In the beginning of this piece I stated that our problems go far deeper than just our approach to bonsai. We have become a culture where things come easy to us; we expect instant gratification, that's nothing new we have heard this term many times over the years. We want things we don't think we have to work for and often in our daily lives we approach work that way. We give only what is necessary to keep our jobs. If we do more than expected, our co-workers think ill of us and in some jobs, union jobs, we may get threatened for doing so. The over all effect is to pull down those who try to do better, even if it is better for their own sakes. Better is often perceived by others to be a challenge to their level of performance and is guaranteed to afford controversy or negative feed back. We see all of these things echoed in the world of bonsai in America. It can be said that the problem with bonsai in America is not the material, the artistic background, or any other thing you might dream up, the problem is that Americans are doing bonsai the same way they do everything else, half-hearted, half-assed and lacking commitment.






*American flag images used are in the public domain.


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PostPosted: Thu Jan 18, 2007 6:00 am 
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Now this I would call a controversial article. I am quite hesitant to open the discussion here. As a non American just about everything that I will say here can be used against me.
But anyway, here are some remarks:
In the article the line as to when bonsai really started in the West is drawn according to public recognition. I would add the formation of clubs and certainly national clubs or societies or whatever you want to call it.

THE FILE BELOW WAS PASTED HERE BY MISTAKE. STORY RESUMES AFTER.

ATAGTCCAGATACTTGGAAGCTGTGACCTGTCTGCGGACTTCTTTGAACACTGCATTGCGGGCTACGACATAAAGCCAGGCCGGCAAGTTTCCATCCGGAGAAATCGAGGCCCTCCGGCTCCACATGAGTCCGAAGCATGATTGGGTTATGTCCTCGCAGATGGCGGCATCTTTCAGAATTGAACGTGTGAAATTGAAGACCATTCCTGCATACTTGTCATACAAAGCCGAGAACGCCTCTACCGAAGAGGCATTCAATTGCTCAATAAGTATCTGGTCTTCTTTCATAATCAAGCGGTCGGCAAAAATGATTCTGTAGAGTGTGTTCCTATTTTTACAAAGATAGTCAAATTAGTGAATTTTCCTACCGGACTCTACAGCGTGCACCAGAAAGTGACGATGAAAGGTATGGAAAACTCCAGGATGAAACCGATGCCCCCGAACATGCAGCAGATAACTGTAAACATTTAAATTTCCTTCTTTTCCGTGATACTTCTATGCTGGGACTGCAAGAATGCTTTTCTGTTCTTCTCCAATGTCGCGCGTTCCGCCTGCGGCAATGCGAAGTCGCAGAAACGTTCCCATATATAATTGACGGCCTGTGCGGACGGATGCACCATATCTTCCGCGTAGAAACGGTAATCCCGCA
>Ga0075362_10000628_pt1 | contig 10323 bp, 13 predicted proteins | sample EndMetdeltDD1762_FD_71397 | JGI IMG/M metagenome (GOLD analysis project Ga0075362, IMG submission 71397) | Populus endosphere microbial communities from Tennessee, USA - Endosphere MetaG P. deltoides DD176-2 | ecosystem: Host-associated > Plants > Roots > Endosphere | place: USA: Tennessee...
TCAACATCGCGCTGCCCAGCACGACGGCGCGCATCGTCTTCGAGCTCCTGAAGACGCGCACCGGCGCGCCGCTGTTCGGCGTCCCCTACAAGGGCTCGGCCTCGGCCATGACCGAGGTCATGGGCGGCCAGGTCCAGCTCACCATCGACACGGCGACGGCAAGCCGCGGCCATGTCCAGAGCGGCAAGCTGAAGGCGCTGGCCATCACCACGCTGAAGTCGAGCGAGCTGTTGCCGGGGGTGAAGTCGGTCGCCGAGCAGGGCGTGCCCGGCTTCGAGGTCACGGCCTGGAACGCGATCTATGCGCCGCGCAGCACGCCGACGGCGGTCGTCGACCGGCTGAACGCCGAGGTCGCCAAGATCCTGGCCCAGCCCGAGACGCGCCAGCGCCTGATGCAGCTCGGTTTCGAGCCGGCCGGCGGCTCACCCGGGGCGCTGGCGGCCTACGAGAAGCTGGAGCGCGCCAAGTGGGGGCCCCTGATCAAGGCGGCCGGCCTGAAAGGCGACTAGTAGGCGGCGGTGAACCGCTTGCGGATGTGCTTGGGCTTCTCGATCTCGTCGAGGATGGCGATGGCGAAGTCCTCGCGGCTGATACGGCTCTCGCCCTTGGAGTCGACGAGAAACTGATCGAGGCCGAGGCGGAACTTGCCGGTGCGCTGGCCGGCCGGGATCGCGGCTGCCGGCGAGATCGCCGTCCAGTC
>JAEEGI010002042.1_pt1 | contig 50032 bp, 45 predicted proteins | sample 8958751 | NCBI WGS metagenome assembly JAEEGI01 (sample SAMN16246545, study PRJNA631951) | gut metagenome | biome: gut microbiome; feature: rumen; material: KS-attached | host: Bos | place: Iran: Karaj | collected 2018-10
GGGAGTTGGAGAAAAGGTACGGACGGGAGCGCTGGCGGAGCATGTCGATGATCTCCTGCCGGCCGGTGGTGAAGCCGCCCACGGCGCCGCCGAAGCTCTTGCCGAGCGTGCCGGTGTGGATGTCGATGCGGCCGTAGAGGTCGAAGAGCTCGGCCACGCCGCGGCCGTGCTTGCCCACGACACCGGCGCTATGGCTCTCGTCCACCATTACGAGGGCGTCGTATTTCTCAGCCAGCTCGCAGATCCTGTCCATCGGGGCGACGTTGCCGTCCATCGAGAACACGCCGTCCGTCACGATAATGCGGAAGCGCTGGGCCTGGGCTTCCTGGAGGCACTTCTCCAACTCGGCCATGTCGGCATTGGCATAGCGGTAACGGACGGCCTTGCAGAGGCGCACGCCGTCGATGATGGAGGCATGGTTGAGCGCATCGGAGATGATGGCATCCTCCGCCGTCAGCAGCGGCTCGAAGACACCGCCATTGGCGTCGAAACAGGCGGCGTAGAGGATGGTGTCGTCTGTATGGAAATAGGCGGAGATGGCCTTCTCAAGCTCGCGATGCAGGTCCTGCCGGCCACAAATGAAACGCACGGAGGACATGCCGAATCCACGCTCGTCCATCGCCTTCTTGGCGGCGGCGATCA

If I apply the same to European bonsai then one has to recognize that 'Europe' like 'America' is just about starting to happen. It certainly was not what it is today after the war.
So as far as I am vaguely informed bonsai here started first in Britain. I think it must have been at the end of the sixties or mid-seventies. At the beginning of the eighties Britain was by far the leading bonsai nation in Europe. Every other country was universes away.
At the beginning of the eighties bonsai became visible in Germany, Belgium, Netherlands, Switzerland.
It was not until the end of the eighties that bonsai came to Spain and Italy. Now the Italian case it really interesting. Colin Lewis, who may read this was publisher of what has become Bonsai Europe later. He was in Italy around 1988 or so and in his magazine he made a bit of fun of what appeared a pathetic Italian bonsai scene - helpless and hopeless people babbling away and having no clue (sounds like Vance's picture :-)). At least this is what the rumor was. Only ten years later Italy had become a major force in Europe and fifteen years later some say that Italy beats the rest of Europe and America left-handedly. Well, someone may well have an agenda saying this. But there is some truth in this.